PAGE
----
It’s not a coincidence that the more the Internet spreads, the more the religion declines. People become more aware and educated and less afraid and superstitious. In 1980, Internet use was close to zero, but in 2010, 53 percent of the population, spent at least two hours per week online, and 25 percent surfed for more than seven hours. This increase matches very closely the decrease in religious affiliation. That’s actually a fascinating result.

What Downey has found through his study, is correlations. As any statistician will tell you, correlation does not necessarily mean causation. If A is correlated with B, there can be several possible explanations. A might cause B, B might cause A, or some other factor might cause both A and B. Like in every example before, what one chooses to believe is what defines him. To me, it makes perfect sense, since, for the last almost 30 years, the Internet has been the most profound source of knowledge ever created. Knowledge equals reasoning. Since the last time I checked, reasoning and religion weren't the best friends.

What am I?

So what the hell am I? Where do I stand? In what I believe? What will happen to my body when I die?

I’ve spent a great deal of time for the last three years learning about human beings. I’ve watched countless hours of documentaries, read books, articles, and watched talks on various topics concerning anthropology. Some of them were in the domain of evolutionary biology, applied psychology, human interaction, emotions, among others.

That’s not to say I’m super educated or a scientist. Not even close. But I invest, about three to four hours almost every day on average, to educate myself on various subjects. That’s roughly 1,000 plus hours per year. The reason behind my obsession with educating myself isn’t to be able to brag in my articles. The reason I invest heavily into self-education is that I want to be aware. 15Ladies also find it super sexy.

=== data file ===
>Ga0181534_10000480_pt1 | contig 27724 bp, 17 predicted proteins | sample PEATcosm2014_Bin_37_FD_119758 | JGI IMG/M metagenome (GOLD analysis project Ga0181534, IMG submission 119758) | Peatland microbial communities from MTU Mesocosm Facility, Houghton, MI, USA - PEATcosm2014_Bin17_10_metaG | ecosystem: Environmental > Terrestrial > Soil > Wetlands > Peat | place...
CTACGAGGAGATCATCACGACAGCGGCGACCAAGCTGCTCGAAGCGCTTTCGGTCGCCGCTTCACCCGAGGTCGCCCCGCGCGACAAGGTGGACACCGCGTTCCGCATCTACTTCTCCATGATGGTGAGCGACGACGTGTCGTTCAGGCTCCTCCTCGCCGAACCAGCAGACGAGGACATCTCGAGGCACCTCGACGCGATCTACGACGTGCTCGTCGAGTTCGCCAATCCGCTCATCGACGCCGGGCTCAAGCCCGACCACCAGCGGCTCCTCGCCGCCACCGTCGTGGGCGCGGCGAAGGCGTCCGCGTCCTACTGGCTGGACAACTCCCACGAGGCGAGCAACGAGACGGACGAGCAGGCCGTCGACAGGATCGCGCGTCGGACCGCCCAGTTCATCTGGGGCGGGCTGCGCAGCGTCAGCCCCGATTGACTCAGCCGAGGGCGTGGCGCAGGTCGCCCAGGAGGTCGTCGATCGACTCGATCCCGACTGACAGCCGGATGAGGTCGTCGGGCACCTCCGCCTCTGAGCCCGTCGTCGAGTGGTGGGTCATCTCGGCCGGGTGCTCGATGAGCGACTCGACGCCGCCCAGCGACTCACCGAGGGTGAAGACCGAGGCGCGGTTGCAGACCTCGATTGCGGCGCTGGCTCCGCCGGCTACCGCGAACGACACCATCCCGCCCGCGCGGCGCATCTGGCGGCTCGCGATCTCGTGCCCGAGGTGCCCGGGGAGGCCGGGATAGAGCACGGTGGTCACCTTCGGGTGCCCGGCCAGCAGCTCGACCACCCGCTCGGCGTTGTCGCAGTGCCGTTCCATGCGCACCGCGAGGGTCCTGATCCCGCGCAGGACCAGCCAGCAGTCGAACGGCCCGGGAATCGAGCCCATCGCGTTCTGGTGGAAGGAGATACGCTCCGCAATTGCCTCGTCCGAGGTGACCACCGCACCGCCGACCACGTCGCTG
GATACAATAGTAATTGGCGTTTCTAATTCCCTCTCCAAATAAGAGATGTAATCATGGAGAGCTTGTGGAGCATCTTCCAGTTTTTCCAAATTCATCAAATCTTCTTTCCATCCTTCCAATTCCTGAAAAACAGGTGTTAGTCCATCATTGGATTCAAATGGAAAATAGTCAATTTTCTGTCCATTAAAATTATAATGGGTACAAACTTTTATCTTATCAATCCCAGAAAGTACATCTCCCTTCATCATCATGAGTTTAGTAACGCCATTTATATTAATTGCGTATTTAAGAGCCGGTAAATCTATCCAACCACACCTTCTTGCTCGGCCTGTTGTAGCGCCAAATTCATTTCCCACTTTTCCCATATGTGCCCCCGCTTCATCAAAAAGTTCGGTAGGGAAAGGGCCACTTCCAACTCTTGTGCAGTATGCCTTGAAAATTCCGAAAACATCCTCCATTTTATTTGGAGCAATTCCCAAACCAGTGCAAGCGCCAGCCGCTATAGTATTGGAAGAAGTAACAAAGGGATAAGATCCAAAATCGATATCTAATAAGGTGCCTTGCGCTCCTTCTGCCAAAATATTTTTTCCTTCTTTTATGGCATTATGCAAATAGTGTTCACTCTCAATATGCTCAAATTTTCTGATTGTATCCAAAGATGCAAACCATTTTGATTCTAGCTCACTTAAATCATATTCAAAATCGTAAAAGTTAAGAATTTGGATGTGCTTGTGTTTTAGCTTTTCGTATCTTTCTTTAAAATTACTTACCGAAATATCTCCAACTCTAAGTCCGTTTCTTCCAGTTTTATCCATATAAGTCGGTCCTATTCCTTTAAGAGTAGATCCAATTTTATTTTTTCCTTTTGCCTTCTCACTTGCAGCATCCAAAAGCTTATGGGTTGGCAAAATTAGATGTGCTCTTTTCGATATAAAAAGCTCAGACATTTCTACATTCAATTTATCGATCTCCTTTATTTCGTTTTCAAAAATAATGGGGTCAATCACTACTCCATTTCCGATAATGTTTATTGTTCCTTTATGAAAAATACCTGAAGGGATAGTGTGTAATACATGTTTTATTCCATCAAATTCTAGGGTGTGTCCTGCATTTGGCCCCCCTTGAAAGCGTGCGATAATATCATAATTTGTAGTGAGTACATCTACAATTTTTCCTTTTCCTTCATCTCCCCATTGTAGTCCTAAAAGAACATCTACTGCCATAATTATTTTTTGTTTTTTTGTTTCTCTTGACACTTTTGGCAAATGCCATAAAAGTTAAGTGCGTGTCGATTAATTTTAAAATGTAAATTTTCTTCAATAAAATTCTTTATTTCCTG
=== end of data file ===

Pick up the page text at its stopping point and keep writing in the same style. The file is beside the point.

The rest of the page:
I want to know as much as possible about everything. I want to be able to explain with reason whatever happens around me no matter how sad or difficult it might be. I prefer to know what’s the real reason for my trouble instead of blaming a supernatural force because it gives me control to solve the problems and ease my pain.

Since God doesn’t exist, it would be naive to qualify as an atheist. In fact, in my opinion, the very word shouldn’t even exist. Have you ever heard of an a-magicianiast or an an-unicornist? No. That’s because we all know that magicians and unicorns don’t exist - contrary to God’s case, where there’s still some debate about it.

So it’d be better to try to characterize me not in terms of something that doesn’t exist, but rather on something real. Your eyes might hurt by now, but I firmly believe in reasoning. In awareness. In the scientific method. In the facts. In every piece of real data that will help me get control of my own destiny.

I don’t think there’s a proper word for it, but I think there should be one. Maybe I could qualify as an awareness-ist or a reasonist. I know Mao and Stalin were atheists, but I don’t define myself as what I’m not, I define myself as what I am. I am a reasonist.

I know for a fact that when I die, my body will degrade. I know that my soul won’t fly up to the heavens, or be tortured down in hell. Like every other bio-degradable organism, it will be put under the soil, as it happened for millions of years during our evolutionary past for hygiene or safety reasons. I don’t need a smart fairytale with a happy ending to be content. I know what I’m made of, and what will happen to me after my heart stops beating.

I know exactly what my purpose in this life is. The race is survival, the finishing line is reproduction. Thousands of generations before mine did it, and so should I. Live my life the best way I can and leave the best possible offsprings behind me.

We’re incredibly lucky to be born in an era with all this information freely available. It’s a real waste to be stuck in old beliefs just because they were somehow useful in the past. There’s nothing wrong embracing your true human nature. There’s plenty of time to make a tremendous impact in our lifetime on this earth, instead of looking for reasons to be happy in the afterlife. Stop worrying about what will happen next and start working into becoming something spectacular now.

If despite all the facts presented above, you still don't feel convinced, at least give it a try and start searching about evolution and where do we come from in reality. Just a few minutes of research might be enough to change your life and your belief system forever.

I’ll close by borrowing Neil deGrasse Tyson’s quote from The Poetry of Science when he was asked what he would like to be done with his body if he knew he was to be executed:

“I would request that my body in death be buried, not cremated so that the energy content contained within it gets returned to the earth, so that flora and fauna can dine upon it just as I’ve dined upon flora and fauna throughout my life.”